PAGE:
“Wooden-headedness, the source of self-deception, is a factor that plays a remarkably large role in government. It consists in assessing a situation in terms of preconceived fixed notions while ignoring or rejecting any contrary signs. It is acting according to wish while not allowing oneself to be deflected by the facts.”
I watched in morbid fascination this week as the House GOP led by Paul Ryan attempted to ram through this hopelessly flawed bill to repeal and replace Obamacare, only to pull it minutes before the vote. Ryan had to run to the White House to tell the President that they didn’t have the votes as Trump’s display of intra-party brinksmanship crashed and burned in the face of House realists who recognized that the bill would doom them with their constituents and Freedom Caucus extremists who could have cared less about theirs.
The bill would have caused as many as 26 million people to lose their insurance, not reduced the deficit by much, and raised the cost of insurance for those who still were able to have it. The effort exposed both the incompetence of the GOP as well as the lie that they actually care about the people that put them in power, with the worst effects of the bill being felt in the counties and states that most heavily voted for President Trump and the GOP majority. It exposed the basic immorality of this party which regards the acquisition of wealth for wealth’s sake as more important as people, or the best interest of the country, in the best tradition of Thomas Hobbes, and Paul Ryan’s inspiration, Ayn Rand.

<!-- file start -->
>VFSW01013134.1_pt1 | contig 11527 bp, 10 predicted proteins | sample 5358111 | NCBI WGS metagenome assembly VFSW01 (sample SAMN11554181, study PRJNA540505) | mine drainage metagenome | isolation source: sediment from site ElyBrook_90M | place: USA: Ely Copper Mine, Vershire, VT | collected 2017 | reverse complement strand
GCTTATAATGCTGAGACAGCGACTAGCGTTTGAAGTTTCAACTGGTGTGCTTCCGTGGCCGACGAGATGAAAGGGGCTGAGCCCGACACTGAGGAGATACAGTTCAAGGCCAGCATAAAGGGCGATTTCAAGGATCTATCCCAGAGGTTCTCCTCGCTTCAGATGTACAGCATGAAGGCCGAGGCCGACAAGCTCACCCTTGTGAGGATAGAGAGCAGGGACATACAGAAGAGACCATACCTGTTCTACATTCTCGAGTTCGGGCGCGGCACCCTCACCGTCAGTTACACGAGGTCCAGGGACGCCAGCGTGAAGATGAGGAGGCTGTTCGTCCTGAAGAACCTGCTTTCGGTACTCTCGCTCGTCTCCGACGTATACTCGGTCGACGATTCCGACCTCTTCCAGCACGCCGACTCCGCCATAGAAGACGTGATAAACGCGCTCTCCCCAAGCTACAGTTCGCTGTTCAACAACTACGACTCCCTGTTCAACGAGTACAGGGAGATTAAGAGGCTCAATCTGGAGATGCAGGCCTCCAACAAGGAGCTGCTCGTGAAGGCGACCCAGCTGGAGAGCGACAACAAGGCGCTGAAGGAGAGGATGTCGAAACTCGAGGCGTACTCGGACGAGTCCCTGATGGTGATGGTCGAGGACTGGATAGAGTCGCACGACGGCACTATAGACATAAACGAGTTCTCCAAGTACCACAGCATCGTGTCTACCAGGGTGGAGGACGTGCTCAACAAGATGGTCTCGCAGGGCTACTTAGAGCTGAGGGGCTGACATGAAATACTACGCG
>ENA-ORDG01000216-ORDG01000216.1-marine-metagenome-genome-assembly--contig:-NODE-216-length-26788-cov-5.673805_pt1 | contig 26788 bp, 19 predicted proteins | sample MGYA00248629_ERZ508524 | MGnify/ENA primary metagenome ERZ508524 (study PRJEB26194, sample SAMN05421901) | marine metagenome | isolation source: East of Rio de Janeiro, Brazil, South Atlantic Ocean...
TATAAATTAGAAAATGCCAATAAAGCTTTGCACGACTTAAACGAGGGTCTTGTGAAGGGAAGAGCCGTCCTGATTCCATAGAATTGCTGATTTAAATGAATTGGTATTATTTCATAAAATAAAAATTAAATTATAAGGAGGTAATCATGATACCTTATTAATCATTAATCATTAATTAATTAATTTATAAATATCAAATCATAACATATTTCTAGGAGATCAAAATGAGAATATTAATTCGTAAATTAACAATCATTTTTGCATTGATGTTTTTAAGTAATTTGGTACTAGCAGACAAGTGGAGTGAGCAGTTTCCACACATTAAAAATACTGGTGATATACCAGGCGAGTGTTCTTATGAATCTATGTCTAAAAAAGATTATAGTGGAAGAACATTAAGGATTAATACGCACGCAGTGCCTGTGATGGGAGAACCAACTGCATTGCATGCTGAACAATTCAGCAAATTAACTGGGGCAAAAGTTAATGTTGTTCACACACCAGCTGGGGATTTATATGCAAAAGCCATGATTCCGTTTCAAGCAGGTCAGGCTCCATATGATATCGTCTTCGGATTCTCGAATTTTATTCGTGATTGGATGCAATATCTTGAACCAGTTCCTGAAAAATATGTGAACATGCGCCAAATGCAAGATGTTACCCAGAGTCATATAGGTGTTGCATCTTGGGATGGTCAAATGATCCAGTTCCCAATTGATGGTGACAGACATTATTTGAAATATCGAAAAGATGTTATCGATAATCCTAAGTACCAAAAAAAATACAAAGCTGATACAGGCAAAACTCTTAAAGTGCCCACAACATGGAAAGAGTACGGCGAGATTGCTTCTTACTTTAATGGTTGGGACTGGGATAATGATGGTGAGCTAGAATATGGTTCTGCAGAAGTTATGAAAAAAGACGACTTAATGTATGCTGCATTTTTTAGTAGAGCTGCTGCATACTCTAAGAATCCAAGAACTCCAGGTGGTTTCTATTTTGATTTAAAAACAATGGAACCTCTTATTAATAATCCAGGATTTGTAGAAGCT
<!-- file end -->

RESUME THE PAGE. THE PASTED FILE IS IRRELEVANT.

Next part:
I have never seen anything like it in my life, and never want to see anything like it again. It is a a disaster for the President equal to the failure of James Buchannan to pass the Lecompton Constitution which would of admitted Kansas as a Slave State, over the desire of much of the Democratic Party of 1857 and 1858. To see this happening even as more and more facts come out about the possibility of members of the Trump administration, and campaign team being paid and influenced by Vladimir Putin’s Russia made the week even more surreal.